On the advice of his physician King Kalākaua traveled to the US continent for a change of climate to recuperate his health. He died at the Palace Hotel in San Francisco on January 20, 1891.
His remains were brought back to Hawaiʻi aboard the USS Charleston. As the ship rounded Diamond Head, the flags were seen lowered to half-mast, and it was then that the King’s subjects realized Kalākaua was dead.
Kalākaua was succeeded by his sister, Liliʻuokalani, who was proclaimed Queen on January 29, 1891. Her experience as Princess Regent during King Kalākaua’s nine-month journey around the world in 1881 and her visit to the United States in 1887 with Queen Kapiʻolani helped prepare her for her new role as Queen of Hawaiʻi.
Queen Liliʻuokalani was determined to strengthen the political power of the Hawaiian monarchy and, at the request of her people, to limit suffrage to subjects of the kingdom.
Her attempt to promulgate a new constitution galvanized opposition forces into the Committee of Safety, which was composed of Hawaiʻi-born citizens of American parents, naturalized citizens and foreign nationals; they later organized the establishment of a provisional government.
On January 17, 1893, Queen Lili`uokalani yielded her authority to the US government in a letter delivered to Sanford B Dole:
“…Now to avoid any collision of armed forces, and perhaps the loss of life, I do this under protest and impelled by said force yield my authority until such time as the Government of the United States shall, upon facts being presented to it, undo the action of its representatives and reinstate me in the authority which I claim as the Constitutional Sovereign of the Hawaiian Islands.”
“Weary with waiting, impatient under the wrongs they were suffering, preparations were undoubtedly made amongst some in sympathy with the monarchy to overthrow the oligarchy.” (Queen Liliʻuokalani)
In 1895, an abortive attempt by Hawaiian royalists to restore Queen Liliʻuokalani to power resulted in the Queen’s arrest. She signed a document of abdication that relinquished all her future claims to the throne. Following this, she endured a public trial before a military tribunal in her former throne room.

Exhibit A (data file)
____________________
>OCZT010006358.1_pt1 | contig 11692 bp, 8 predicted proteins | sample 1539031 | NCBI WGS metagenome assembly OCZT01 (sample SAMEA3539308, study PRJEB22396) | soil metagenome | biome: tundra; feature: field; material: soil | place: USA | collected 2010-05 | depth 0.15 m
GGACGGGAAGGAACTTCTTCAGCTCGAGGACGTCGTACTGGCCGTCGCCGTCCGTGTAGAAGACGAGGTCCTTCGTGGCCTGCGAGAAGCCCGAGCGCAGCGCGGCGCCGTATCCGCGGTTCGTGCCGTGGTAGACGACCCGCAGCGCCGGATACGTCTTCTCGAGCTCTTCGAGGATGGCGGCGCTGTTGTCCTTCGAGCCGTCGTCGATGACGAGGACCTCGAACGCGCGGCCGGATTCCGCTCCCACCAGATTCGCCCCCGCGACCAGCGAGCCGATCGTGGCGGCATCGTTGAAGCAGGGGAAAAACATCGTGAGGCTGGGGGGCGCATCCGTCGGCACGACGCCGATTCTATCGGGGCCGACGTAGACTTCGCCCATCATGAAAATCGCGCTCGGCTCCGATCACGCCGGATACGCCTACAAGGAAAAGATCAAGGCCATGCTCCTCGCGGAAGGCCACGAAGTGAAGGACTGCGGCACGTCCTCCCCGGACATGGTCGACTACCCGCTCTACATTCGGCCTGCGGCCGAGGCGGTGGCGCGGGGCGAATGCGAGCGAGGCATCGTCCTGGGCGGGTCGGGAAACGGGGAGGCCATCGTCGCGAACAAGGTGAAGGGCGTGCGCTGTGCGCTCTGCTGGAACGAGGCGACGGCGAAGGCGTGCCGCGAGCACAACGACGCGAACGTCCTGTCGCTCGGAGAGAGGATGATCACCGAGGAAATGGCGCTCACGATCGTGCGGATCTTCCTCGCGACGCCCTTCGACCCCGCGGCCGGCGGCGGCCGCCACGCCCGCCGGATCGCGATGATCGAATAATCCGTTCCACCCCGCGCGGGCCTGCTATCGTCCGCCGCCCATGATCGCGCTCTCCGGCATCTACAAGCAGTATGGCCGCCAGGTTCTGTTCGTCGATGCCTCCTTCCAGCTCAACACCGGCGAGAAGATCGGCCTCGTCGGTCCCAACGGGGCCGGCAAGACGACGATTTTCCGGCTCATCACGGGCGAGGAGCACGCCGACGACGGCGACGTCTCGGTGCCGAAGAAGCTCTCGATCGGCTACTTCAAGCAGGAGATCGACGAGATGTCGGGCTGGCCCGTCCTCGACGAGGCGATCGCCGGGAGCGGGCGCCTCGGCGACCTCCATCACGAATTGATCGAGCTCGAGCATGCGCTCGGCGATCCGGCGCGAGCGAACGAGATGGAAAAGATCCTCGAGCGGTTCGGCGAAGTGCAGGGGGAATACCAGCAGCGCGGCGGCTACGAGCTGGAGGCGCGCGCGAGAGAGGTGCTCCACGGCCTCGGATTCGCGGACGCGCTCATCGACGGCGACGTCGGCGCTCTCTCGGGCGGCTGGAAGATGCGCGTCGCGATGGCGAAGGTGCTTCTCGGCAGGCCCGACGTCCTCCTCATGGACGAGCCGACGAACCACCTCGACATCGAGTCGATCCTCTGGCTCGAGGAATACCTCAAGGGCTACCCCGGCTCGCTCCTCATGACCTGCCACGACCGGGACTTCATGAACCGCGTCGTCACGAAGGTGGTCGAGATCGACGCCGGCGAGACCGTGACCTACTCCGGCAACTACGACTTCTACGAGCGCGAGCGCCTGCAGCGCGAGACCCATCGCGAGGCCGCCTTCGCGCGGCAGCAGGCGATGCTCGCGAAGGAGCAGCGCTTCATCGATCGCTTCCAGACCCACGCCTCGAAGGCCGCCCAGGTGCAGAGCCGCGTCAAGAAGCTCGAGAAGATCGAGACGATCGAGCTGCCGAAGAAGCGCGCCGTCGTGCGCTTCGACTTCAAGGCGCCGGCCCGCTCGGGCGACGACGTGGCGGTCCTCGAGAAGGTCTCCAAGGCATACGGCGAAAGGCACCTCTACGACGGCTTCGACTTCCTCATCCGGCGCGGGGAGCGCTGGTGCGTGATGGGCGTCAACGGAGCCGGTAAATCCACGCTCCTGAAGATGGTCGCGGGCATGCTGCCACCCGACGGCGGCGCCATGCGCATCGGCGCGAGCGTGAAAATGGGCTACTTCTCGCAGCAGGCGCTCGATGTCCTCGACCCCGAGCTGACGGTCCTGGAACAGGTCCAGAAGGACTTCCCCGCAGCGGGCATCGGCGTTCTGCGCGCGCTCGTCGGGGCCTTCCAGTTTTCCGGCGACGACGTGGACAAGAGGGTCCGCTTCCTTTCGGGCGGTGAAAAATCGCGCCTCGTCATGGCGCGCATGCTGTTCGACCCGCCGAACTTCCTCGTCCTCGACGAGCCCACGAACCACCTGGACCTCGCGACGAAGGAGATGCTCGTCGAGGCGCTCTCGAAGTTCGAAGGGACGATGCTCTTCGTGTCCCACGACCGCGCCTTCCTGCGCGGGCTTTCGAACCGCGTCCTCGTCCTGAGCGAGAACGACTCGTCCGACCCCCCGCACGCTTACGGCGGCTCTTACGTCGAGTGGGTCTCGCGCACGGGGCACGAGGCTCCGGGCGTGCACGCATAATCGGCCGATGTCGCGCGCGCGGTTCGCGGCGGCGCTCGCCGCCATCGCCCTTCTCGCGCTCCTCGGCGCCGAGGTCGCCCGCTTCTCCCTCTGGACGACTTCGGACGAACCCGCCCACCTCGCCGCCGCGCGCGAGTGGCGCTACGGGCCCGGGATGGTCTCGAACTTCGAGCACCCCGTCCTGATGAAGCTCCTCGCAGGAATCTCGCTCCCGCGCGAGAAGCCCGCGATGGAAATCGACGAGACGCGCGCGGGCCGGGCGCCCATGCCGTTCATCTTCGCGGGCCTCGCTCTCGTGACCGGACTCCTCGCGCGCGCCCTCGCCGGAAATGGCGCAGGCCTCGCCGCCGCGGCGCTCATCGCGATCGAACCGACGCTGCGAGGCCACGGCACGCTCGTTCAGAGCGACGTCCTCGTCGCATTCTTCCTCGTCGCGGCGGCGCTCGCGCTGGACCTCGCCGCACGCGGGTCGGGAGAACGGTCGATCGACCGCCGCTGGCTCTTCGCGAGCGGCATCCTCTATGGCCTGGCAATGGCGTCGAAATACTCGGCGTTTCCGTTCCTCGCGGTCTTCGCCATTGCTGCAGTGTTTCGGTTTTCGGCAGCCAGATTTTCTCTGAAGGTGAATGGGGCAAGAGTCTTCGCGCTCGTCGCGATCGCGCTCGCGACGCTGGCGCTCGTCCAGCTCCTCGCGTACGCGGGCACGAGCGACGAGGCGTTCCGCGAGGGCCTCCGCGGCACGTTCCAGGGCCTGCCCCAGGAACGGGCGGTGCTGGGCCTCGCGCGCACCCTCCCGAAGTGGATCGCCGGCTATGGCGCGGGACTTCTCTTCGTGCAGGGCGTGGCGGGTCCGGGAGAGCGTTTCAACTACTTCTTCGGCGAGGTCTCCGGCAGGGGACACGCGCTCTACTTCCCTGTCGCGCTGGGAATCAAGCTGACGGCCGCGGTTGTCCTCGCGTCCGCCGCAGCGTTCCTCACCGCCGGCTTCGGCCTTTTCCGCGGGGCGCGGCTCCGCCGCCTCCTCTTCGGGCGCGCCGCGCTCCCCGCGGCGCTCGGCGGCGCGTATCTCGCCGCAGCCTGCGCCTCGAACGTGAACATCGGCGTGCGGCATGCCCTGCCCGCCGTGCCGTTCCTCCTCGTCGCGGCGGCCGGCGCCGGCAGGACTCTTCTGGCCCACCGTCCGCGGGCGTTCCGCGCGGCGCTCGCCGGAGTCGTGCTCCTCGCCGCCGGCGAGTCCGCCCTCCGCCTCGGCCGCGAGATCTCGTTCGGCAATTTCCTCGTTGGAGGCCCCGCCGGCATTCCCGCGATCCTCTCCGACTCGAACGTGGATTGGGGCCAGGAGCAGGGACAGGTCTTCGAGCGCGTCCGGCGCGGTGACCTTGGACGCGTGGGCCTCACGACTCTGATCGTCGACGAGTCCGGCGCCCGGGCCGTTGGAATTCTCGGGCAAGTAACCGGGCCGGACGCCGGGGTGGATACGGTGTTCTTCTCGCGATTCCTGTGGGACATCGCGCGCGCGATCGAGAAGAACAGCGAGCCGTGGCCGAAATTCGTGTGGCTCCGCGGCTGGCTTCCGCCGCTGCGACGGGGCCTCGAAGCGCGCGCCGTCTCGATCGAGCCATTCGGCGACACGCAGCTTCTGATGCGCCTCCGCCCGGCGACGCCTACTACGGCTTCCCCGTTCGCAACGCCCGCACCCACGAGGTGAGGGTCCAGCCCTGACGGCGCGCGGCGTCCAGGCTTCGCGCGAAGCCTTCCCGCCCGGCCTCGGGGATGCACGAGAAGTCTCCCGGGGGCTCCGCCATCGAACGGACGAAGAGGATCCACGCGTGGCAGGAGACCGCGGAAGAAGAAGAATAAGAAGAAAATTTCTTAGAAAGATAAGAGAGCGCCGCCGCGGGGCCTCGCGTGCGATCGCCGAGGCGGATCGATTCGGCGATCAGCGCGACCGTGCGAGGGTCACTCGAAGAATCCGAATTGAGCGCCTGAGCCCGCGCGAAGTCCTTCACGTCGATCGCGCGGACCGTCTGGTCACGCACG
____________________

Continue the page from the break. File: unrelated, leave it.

Convicted of having knowledge of a royalist plot, “at two o’clock on the afternoon of the 27th of February I was again called into court, and sentence passed upon me. It was the extreme penalty for “misprision of treason,” – a fine of $5,000, and imprisonment at hard labor for five years.” (Queen Liliʻuokalani)
The sentence was commuted to imprisonment in an upstairs apartment in ʻIolani Palace.
Queen Liliʻuokalani’s “prison” room is on the makai-Diamond Head second-floor corner of ʻIolani Palace. If you visit the Palace today, the area where the Queen was held is clearly noted by its white covered-over window.
Contrary to urban legend, the Palace windows were not frosted and painted over to block the Queen’s ability to see out and others to see her inside.
In 1887, the Palace’s second story windows were opaque glass. When the Palace was attacked in 1889 during the initial Wilcox Rebellion, many of the Place windows were broken. When repairs were made (through 1890,) these windows were replaced with frosted glass.
There are apparently no photographs of the Queen’s room during her imprisonment. She describes the apartment as, “a large, airy, uncarpeted room with a single bed in one corner. The other furniture consisted of one sofa, a small square table, one single common chair, an iron safe, a bureau, a chiffonier (storage for odds and ends,) and a cupboard, intended for eatables … There was, adjoining the principal apartment, a bath-room, and also a corner room and a little boudoir …” (Queen Liliʻuokalani)
During her imprisonment, the Queen was denied any visitors other than one lady in waiting (Mrs. Eveline Wilson.) She began each day with her daily devotions followed by reading, quilting, crochet-work or music composition.
“Though I was still not allowed to have newspapers or general literature to read, writing-paper and lead-pencils were not denied; and I was thereby able to write music, after drawing for myself the lines of the staff.” (Queen Liliʻuokalani)
The Palace has a quilt the Queen made; the center square of Liliʻuokalani’s quilt includes the embroidered words “Imprisoned at Iolani Palace … We began the quilt there …”
“Surrounding the Kalakaua coat of arms and framed by pairs of crossed Hawaiian flags, the center block outlines the sequence of events that changed the course of Hawaiian history, including the stitched date the Provisional Government was put in place, when Lili’uokalani was forced to step down, and the date of the aborted Wilcox revolution that precipitated the queen’s arrest.” (Star-Bulletin)
Embroidered dates indicate the quilt was completed after Liliʻuokalani’s release on September 6, 1895.
She spent 8 months in this room. After her release from ʻIolani Palace, the Queen remained under house arrest for five months at her private home, Washington Place. For another eight months she was forbidden to leave Oʻahu before all restrictions were lifted.
Liliʻuokalani died of a stroke on November 11, 1917 in Honolulu at the age of 79.
The image shows the welcoming of Queen Liliʻuokalani at Washington Place on her return from imprisonment. In addition, I have added other images in a folder of like kind in the Photos section on my Facebook and Google+ pages.